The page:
China’s population dropped for the first time in decades in 2022, dropping by around 850,000 people. Demographic modeling by the UN suggests China’s population will decrease to 1.313 billion by 2050 and to below 800 million by 2100.
The fast rate of population decline will also mean that China’s labor force will begin to shrink. This poses a significant threat to China’s economy, which has been fueled over the last few decades by the large and active workforce. Primary and secondary industries are expected to feel the brunt of the population decline as younger generations eschew traditional manufacturing in favor of higher-paid and more comfortable service sector jobs.
In fact, the ACFTU survey found that there is a structural gap in traditional manufacturing fields, and there is a demand for upskilling employees. This is driven in part by the fact that younger generations are less willing to work in factories.
While China’s aging population poses a long-term challenge to China’s economy, it is still likely to be many decades before significant labor shortages emerge across different sectors. In fact, over the past few years, China has struggled more with unemployment rather than labor shortages. In January and February 2023, the surveyed unemployment rate of the general population was 5.6 percent, while youth unemployment (those aged 16 to 24) was 18.1 percent.
China is currently focusing on upgrading its traditional industries and mitigating the risks of a shrinking workforce by investing in further automation and digitalization. In the future, China’s value will produce value increasingly from skill rather than volume, and the training and upskilling of existing employees will become ever more important.
Improving labor rights
Although the ACFTU survey acknowledges the difficulty in establishing and protecting the rights of gig workers due to the flexible and irregular nature of the work, the government has made efforts to enforce labor protection rules on the internet companies that operate the platforms.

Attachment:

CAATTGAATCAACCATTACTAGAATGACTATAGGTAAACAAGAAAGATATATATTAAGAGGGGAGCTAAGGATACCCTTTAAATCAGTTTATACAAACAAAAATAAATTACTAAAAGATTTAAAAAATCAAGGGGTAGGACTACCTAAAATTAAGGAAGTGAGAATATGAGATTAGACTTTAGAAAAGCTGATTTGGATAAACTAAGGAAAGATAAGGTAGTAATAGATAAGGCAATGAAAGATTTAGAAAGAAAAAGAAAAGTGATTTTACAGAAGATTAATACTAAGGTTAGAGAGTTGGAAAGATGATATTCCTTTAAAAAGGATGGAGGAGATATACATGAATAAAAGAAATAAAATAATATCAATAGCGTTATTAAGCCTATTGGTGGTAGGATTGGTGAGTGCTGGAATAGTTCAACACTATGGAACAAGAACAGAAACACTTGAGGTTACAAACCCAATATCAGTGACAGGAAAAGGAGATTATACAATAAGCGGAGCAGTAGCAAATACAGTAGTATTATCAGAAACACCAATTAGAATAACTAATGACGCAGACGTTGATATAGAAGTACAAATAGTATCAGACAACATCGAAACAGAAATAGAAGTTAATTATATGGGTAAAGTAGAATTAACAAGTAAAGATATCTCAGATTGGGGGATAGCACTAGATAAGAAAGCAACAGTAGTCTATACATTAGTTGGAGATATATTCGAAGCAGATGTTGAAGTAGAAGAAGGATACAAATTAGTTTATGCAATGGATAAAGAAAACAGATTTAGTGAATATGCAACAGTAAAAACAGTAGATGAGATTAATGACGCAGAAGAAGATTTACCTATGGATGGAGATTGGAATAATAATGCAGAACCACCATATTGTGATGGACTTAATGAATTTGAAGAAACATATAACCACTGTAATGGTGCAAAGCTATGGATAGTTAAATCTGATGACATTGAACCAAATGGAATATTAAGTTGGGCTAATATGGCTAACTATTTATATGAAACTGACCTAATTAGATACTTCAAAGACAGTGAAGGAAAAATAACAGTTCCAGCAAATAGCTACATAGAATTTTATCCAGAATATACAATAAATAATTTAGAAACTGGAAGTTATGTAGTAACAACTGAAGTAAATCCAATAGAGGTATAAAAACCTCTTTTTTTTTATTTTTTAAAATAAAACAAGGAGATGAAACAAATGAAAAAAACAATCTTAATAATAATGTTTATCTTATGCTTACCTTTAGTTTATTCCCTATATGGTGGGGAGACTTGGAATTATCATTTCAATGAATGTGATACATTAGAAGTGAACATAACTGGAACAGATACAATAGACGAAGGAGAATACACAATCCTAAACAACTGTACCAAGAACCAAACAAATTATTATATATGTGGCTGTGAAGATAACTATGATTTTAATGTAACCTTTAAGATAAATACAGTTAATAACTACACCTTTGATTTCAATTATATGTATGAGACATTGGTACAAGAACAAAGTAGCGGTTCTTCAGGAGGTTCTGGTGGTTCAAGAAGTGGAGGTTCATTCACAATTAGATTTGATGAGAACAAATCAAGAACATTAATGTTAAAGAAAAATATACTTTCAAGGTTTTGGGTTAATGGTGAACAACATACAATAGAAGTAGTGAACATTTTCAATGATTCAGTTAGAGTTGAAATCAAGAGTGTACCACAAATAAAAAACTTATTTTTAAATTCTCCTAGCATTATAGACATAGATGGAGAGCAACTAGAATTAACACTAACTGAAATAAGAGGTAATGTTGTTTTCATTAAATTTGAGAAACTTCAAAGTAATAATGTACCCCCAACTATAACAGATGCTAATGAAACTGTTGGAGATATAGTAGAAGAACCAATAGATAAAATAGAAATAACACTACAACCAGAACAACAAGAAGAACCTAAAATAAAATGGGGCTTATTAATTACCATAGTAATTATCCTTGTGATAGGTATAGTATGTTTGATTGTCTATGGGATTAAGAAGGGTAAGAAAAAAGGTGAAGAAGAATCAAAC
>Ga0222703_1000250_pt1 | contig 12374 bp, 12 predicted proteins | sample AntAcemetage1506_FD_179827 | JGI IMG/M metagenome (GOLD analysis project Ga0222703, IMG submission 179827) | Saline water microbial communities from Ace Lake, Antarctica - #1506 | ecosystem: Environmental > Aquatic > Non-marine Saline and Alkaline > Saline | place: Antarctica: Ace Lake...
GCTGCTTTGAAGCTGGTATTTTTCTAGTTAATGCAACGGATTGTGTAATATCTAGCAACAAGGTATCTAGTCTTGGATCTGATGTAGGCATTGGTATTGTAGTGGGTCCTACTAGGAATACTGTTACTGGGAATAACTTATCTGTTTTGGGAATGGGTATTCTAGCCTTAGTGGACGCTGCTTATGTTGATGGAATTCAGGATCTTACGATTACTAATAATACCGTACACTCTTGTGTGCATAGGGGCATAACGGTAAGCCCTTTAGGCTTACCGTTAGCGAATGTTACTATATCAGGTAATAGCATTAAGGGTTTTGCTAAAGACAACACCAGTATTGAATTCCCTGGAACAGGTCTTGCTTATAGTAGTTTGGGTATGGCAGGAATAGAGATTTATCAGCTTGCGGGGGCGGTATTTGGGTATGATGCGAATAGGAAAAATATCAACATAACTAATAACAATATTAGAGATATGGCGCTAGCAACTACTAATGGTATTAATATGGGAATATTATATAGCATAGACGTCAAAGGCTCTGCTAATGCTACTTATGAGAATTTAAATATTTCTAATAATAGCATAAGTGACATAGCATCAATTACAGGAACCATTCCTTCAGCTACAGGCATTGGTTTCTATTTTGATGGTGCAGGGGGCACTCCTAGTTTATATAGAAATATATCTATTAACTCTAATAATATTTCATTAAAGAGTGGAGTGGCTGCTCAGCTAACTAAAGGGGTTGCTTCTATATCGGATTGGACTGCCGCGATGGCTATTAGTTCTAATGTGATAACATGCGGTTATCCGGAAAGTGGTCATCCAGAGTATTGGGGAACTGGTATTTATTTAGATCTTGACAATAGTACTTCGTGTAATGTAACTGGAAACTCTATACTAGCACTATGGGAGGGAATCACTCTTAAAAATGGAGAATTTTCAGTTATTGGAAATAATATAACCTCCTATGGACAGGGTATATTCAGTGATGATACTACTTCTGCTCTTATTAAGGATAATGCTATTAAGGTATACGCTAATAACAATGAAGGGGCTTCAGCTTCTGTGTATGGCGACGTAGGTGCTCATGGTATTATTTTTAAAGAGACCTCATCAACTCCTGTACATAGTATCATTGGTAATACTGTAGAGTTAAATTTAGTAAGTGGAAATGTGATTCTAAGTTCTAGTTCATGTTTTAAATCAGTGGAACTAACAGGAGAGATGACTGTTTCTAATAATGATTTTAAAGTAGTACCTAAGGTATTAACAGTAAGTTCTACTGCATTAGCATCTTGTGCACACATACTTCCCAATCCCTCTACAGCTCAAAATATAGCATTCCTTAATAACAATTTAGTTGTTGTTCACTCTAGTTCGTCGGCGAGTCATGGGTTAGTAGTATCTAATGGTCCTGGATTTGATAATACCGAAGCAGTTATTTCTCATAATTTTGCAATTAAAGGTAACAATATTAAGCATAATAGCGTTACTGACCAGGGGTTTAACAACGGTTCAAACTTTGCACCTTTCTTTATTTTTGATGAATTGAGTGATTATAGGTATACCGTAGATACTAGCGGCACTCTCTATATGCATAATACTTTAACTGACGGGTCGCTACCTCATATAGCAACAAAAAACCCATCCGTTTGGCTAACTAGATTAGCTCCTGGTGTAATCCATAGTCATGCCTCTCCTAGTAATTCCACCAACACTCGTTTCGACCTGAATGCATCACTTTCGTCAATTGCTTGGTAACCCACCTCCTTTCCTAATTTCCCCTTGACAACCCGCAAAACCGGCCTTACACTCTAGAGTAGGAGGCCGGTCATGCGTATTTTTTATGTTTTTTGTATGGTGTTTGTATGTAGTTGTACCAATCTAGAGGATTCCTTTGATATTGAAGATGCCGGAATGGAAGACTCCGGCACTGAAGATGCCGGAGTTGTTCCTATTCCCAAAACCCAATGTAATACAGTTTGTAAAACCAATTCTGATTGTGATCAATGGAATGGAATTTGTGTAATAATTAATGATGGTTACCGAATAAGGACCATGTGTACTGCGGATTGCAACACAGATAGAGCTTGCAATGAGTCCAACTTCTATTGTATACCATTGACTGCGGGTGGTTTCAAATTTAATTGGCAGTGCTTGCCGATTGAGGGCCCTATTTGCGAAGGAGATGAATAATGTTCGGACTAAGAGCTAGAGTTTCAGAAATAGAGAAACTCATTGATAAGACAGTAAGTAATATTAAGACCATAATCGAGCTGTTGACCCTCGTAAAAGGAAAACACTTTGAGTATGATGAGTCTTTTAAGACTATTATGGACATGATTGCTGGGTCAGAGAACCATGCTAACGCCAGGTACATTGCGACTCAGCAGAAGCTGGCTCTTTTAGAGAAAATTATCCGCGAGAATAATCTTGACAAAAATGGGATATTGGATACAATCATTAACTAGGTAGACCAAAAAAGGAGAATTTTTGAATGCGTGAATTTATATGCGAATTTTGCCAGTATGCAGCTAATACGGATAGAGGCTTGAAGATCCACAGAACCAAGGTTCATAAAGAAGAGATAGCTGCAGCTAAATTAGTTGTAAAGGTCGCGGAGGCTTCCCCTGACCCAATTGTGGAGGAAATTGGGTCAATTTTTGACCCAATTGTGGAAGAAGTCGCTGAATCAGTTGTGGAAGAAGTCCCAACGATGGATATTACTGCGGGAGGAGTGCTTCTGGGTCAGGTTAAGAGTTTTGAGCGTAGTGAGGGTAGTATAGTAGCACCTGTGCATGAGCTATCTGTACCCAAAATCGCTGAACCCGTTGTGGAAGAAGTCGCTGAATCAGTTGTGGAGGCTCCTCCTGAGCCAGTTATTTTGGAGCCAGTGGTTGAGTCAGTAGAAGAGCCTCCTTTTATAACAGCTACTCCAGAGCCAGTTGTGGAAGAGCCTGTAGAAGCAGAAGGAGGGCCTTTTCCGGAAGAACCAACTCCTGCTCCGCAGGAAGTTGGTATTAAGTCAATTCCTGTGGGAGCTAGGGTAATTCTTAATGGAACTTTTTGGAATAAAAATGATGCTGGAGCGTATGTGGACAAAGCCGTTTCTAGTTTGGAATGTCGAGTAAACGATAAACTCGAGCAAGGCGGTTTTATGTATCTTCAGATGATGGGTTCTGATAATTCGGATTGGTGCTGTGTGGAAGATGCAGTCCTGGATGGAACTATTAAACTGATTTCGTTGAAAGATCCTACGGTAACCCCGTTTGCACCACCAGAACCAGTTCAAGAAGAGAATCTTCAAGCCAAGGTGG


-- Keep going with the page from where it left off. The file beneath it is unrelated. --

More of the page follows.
For instance, in 2021, China’s State Administration of Market Regulation (SAMR) issued policy guidelines that ordered internet platforms providing food delivery services to ensure workers are paid the minimum wage, are not subject to excessive working hours, and adhere to certain safety standards, among other requirements.
In March 2022, the Cybersecurity Administration of China (CAC) issued regulations on the application of recommendation algorithms on service platforms that, among other things, requires the algorithms to guarantee “workers’ legal rights and interests, such as remuneration, rest time, and holidays”.
In 2022, China’s Trade Union Law was amended to ostensibly enable gig workers to form unions, although due to China’s strict laws on the activity of trade unions, it is unclear how much power workers will have to lobby for change.
China has made major in-roads into the protection of the rights of women in the workforce. In October 2022, China passed the Law on the Protection of Women’s Rights and Interests (“Women’s Protection Law”), which incorporates gender discrimination in the workplace into the scope of labor security supervision. The law explicitly prohibits gender discrimination in the hiring process, which includes discrimination against an applicant on the basis of gender, and prohibits requiring a certain maternal or marital status. It also further clarifies the definitions of sexual harassment in the workplace, thus strengthening the enforcement of other laws and regulations.